Tuesday, April 24, 2012

Jeannette Rankin

Hooray! It's my 100th post! Who has the distinction of being the subject of my 100th post? None other than Jeannette Rankin! Who is that you ask? Someone you should be familiar with, that's who! Rankin was the first woman to be elected to congress, plus the first elected woman to a legislative position in any Western democracy. Pretty cool, huh? How did she get to that coveted position? Well, after graduating from the University of Montana and working as a teacher, seamstress, and social worker, she, at the age of 30, joined the fight for women's right to vote in Montana."Men and women are like right and left hands," she declared. "It doesn't make sense not to use both." Rankin and the women of Montana got their wish in 1914 when Montana gave women the right to vote. Not being pleased with just being able to vote, Rankin decided that she was going to run for state legislature. In the end, Rankin beat out seven male rivals to become the first woman elected to Congress in 1916.

Congress wasn't exactly welcoming, however. The congressional wives were unfriendly, afraid she'd have designs on their husbands. The U.S. Capitol at that time had no bathrooms for women-there'd never been a need. To make matters worse, four days after she took her seat, Rankin made the extremely unpopular decision to vote against America's entry into WWI. Though she was not the only one to vote against entry into the war, she was still the object of much scorn in Congress. Despite the political setback, Rankin championed several causes during her two years in Congress: women's rights, birth control, equal pay, and child welfare. Her baby, however, was the Susan B. Anthony Amendment, which she introduced in 1919 on the floor of the house. The Amendment, which passed and was ratified by the country as the 19th amendment to the Constitution, gave all women in America the right to vote. Susan B. Anthony and Elizabeth Cady Stanton drafted the amendment all the way back in 1878 and introduced it to Congress first. Public opinion about women voting had turned in the last couple years, which allowed the amendment to finally get ratified, with Rankin's help. "If I am remembered for no other act," she later said. "I want to be remembered as the only woman who ever voted to give women the right to vote."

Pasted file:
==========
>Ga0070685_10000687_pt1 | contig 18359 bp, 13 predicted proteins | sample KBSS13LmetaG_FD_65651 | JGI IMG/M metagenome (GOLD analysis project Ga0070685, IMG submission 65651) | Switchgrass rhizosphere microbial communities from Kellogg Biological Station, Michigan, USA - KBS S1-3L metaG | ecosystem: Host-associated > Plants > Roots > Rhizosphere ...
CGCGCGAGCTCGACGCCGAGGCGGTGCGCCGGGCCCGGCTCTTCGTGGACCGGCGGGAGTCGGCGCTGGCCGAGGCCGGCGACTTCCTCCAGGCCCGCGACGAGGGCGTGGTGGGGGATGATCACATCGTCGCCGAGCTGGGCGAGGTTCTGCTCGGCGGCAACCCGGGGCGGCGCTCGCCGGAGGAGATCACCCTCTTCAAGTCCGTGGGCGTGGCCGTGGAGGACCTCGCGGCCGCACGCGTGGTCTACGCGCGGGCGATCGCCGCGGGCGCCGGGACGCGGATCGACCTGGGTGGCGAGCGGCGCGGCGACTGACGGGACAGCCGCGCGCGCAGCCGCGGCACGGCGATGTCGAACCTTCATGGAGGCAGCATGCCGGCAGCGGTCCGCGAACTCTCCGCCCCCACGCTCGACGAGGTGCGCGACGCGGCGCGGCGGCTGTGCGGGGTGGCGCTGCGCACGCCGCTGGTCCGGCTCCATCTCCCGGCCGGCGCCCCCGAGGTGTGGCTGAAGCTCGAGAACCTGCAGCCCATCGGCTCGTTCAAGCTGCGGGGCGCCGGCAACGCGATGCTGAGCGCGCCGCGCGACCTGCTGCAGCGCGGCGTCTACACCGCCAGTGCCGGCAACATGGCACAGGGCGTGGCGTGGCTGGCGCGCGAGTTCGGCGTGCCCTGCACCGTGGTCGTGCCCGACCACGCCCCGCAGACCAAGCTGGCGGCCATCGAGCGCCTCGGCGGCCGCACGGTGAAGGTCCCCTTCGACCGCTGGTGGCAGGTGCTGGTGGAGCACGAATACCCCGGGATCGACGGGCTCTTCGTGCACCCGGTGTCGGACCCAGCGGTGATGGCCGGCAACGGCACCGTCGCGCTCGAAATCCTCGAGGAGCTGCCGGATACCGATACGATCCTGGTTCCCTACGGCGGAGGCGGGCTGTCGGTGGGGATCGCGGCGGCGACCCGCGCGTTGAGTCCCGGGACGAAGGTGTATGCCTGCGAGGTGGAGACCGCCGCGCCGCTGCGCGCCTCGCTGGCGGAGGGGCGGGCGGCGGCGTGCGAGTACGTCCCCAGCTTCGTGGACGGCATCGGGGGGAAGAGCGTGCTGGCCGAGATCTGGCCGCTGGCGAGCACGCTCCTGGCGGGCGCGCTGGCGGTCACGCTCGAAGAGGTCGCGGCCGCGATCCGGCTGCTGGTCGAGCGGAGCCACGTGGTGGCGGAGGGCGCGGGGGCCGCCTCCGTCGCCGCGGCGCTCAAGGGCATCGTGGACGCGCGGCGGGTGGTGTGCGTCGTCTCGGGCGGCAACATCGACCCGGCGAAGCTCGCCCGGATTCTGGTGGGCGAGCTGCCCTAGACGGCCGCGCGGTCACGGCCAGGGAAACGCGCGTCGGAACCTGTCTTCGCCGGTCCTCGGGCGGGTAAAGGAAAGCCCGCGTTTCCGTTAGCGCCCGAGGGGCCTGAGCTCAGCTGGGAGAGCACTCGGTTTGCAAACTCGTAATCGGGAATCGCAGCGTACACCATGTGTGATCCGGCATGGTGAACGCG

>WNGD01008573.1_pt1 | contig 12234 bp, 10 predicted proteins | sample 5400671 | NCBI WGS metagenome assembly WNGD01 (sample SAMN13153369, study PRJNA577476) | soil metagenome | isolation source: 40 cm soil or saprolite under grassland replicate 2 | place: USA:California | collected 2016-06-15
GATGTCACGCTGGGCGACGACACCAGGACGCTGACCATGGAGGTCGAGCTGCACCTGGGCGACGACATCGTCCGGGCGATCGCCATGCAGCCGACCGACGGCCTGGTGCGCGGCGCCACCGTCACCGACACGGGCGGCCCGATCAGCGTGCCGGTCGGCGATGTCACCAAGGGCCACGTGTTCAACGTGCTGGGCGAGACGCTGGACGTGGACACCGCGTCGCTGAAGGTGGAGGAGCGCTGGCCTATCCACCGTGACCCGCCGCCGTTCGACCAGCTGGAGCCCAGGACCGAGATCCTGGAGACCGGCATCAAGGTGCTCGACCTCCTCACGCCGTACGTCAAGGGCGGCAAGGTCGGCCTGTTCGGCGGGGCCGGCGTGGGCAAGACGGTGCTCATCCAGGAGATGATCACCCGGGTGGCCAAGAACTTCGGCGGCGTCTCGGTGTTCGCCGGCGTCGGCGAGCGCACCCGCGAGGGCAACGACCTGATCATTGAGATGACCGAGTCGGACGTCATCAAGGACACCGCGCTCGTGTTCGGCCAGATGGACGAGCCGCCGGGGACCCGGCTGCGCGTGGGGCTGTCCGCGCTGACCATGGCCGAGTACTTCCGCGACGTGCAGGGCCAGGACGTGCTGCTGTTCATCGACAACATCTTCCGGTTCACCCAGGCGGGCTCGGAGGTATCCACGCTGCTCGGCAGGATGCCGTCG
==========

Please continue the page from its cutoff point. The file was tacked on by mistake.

Though the 19th amendment was a triumph for Rankin, her earlier anti-war vote had sealed her political fate. When she ran for the Senate in the next election, she was soundly defeated. That didn't stop her fire for peace however, as she worked in the Women's International League for Peace and Freedom, and the National Conference for the Prevention of War in the decades following her two year stint in Congress. Then, in 1940 at the age of 60, Rankin made another successful run for Congress on the slogan, "Prepare to limit for defense; keep our men out of Europe." Later, when we were attacked at Pearl Harbor, FDR asked Congress to declare war on Japan. Rankin was the only person to vote nay. Her vote caused a near-riot in the House chamber. She was showered with boos from the angry crowd in the gallery and had to hide in a phone booth until the Capitol police escorted her out. She was the only member of Congress to vote against both world wars.

She never ran for office again, though she kept with her anti-war ways by leading the Jeannette Rankin Brigade-5,000 women in black-in a silent protest march on Washington against the Vietnam War. Before Rankin passed away at 92, she said, "If I had my life to live over, I'd do it all the same-but this time I'd be nastier."

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